This is a recently reported, progressive, hereditary, degenerative disorder of the brain.
Most symptoms are first evident late in the first decade or early in the second of life. Gait difficulties such as unsteadiness are among the first symptoms but other features such as slurred speech, cognitive decline, purposeless movements of the limbs, and signs of Parkinsonism are detected soon. Some patients have a mild hearing loss. Imaging of the brain reveal some loss of tissue in selected areas. Urinary incontinence has been reported. Many individuals are wheelchair-bound in later life.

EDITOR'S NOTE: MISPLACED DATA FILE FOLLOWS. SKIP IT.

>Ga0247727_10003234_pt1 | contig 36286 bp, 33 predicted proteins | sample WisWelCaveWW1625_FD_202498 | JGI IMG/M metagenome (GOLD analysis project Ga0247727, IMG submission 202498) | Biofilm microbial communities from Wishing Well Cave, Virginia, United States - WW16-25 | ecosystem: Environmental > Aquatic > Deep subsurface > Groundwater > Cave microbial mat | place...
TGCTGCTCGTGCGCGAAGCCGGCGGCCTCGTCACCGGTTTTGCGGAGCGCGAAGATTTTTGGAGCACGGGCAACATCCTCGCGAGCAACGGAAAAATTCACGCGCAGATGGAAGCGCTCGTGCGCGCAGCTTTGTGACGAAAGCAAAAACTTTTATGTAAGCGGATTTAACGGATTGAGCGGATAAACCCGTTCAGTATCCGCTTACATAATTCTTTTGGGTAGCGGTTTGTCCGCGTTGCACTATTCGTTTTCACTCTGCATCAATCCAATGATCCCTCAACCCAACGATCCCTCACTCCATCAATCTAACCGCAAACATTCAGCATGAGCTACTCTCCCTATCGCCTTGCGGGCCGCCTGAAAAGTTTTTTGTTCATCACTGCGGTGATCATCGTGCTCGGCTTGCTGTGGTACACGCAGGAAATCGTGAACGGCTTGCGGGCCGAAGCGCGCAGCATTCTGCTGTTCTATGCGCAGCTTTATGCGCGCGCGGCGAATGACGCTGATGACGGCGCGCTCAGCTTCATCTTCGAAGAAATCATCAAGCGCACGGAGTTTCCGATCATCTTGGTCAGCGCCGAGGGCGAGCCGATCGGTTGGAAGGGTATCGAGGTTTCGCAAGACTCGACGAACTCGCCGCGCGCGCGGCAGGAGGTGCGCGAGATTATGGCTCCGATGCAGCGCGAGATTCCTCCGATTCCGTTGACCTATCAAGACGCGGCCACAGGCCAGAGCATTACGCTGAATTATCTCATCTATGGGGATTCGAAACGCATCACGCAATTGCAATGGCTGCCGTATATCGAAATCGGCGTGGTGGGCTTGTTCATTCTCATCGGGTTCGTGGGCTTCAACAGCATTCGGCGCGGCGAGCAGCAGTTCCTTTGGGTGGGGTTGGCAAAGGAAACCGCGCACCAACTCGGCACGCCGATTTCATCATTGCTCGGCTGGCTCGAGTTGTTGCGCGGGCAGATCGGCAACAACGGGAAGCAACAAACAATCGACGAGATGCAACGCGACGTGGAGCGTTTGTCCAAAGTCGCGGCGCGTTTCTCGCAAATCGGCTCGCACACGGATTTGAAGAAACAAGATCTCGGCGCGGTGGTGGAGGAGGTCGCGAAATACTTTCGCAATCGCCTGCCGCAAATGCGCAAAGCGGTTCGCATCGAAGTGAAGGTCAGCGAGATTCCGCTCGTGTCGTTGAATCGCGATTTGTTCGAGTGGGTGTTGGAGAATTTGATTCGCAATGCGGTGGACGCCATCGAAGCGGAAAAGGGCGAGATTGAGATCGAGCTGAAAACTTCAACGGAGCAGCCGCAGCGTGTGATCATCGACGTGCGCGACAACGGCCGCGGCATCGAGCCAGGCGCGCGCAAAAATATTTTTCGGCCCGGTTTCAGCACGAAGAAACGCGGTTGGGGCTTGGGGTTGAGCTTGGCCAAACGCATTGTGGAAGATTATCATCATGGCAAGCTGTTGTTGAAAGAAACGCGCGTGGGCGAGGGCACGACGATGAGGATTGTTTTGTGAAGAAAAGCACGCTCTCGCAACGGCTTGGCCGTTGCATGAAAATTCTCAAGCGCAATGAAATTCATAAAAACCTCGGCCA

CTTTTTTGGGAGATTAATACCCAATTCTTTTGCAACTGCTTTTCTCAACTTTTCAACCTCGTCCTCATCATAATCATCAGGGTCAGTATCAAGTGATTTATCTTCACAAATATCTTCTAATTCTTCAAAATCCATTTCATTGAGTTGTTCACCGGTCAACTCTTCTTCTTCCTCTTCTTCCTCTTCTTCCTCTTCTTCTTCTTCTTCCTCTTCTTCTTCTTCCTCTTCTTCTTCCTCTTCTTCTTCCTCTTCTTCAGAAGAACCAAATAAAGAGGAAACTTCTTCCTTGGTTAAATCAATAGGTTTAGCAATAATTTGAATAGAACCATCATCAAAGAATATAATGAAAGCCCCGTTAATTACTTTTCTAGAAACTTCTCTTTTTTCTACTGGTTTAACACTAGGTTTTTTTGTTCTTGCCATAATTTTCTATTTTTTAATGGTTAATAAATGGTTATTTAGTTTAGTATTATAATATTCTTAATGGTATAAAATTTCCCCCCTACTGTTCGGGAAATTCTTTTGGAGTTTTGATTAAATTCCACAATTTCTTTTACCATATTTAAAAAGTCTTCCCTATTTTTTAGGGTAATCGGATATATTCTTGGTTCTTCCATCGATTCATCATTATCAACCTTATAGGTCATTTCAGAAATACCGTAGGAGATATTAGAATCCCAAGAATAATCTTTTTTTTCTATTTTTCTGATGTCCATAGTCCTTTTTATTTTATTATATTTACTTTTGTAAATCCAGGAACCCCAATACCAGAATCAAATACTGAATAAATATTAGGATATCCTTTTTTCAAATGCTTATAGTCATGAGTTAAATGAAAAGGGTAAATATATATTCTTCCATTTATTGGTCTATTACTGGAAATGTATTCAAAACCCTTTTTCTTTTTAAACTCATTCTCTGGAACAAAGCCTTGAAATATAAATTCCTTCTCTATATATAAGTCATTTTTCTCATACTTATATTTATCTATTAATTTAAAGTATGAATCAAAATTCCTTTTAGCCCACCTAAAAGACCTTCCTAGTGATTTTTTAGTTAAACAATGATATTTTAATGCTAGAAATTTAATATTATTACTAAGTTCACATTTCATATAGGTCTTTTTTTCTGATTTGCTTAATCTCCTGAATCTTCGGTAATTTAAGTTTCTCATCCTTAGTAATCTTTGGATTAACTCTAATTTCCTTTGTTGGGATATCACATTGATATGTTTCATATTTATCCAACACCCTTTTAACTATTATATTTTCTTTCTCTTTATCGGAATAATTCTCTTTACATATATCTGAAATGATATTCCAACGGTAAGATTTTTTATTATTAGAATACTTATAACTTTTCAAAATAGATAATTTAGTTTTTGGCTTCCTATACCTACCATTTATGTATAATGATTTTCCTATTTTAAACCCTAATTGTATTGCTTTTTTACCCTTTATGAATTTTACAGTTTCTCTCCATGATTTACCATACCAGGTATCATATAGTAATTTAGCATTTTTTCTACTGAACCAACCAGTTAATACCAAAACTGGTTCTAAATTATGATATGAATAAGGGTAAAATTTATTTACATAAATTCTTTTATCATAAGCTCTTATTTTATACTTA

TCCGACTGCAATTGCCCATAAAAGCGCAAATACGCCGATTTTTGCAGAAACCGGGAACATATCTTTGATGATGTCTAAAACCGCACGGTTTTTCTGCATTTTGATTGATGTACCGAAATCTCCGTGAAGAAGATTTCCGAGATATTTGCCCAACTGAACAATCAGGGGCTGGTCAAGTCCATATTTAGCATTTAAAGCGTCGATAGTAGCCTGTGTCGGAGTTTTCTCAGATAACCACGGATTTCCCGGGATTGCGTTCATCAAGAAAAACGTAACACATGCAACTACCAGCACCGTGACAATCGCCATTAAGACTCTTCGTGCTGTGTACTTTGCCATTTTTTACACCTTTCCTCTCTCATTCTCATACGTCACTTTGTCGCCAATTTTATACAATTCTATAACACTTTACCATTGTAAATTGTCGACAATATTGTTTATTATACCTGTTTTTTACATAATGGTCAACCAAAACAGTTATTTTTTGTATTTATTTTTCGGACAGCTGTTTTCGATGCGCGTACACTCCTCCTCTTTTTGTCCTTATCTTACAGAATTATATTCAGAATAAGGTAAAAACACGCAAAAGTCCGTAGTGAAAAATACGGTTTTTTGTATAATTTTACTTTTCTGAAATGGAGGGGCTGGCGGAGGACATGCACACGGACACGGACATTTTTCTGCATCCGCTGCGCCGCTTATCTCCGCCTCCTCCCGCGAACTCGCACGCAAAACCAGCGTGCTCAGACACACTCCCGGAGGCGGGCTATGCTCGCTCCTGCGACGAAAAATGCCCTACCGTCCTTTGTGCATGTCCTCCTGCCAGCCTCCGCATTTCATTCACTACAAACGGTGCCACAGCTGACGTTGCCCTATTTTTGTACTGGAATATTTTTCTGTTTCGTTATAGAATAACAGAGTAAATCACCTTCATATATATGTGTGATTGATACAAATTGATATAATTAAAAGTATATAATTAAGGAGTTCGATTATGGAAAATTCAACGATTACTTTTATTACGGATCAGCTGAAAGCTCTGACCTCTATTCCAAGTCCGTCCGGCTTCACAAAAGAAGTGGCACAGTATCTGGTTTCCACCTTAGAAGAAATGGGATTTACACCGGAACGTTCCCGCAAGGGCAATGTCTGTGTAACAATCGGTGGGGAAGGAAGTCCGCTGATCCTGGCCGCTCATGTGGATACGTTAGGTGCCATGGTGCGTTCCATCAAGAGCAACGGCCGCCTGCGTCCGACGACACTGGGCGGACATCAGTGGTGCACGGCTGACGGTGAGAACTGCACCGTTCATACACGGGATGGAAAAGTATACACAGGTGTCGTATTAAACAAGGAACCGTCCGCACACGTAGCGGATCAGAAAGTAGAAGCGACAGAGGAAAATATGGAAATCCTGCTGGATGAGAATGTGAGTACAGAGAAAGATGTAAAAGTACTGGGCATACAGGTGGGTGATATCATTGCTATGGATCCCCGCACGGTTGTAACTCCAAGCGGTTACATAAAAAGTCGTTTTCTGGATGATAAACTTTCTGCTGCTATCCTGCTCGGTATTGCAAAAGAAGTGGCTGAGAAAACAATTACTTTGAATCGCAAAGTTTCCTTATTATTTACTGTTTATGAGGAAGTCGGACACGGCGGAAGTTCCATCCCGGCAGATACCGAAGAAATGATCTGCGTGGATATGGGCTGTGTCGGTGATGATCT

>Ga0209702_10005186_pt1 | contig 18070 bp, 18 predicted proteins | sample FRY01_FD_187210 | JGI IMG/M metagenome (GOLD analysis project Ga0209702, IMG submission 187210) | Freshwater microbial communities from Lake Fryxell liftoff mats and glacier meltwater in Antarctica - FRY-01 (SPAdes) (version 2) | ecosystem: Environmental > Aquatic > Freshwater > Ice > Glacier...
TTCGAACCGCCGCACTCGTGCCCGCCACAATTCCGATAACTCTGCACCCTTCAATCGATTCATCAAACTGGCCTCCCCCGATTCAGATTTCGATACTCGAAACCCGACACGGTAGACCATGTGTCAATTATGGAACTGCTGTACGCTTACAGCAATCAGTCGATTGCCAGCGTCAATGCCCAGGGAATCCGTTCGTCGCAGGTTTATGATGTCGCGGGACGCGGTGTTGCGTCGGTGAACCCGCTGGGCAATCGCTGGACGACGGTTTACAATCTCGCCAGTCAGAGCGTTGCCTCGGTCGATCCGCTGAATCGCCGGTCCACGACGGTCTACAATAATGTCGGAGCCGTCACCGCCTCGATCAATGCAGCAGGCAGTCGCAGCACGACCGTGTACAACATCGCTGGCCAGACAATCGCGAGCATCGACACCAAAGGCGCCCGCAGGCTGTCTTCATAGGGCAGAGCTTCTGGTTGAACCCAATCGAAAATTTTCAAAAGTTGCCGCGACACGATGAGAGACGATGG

Eye movements may be abnormal with jerkiness and limited upgaze. Patients may have difficulty following visual targets and use exaggerated head motions to do this.
Only a few patients have been reported and molecular studies reveal two mutations in a specific gene, consistent with autosomal recessive inheritance. The parents, who both carry one copy of the mutation, are clinically normal but confer a 25% risk for this condition to each of their children.
It is unlikely that this condition will be diagnosed in newborns since there are no outward physical signs. Neurologists are the most likely to detect this disorder but probably not until late in the first decade of life. No treatment has been reported but physical therapy might be helpful to preserve mobility.
Nothing is known regarding longevity.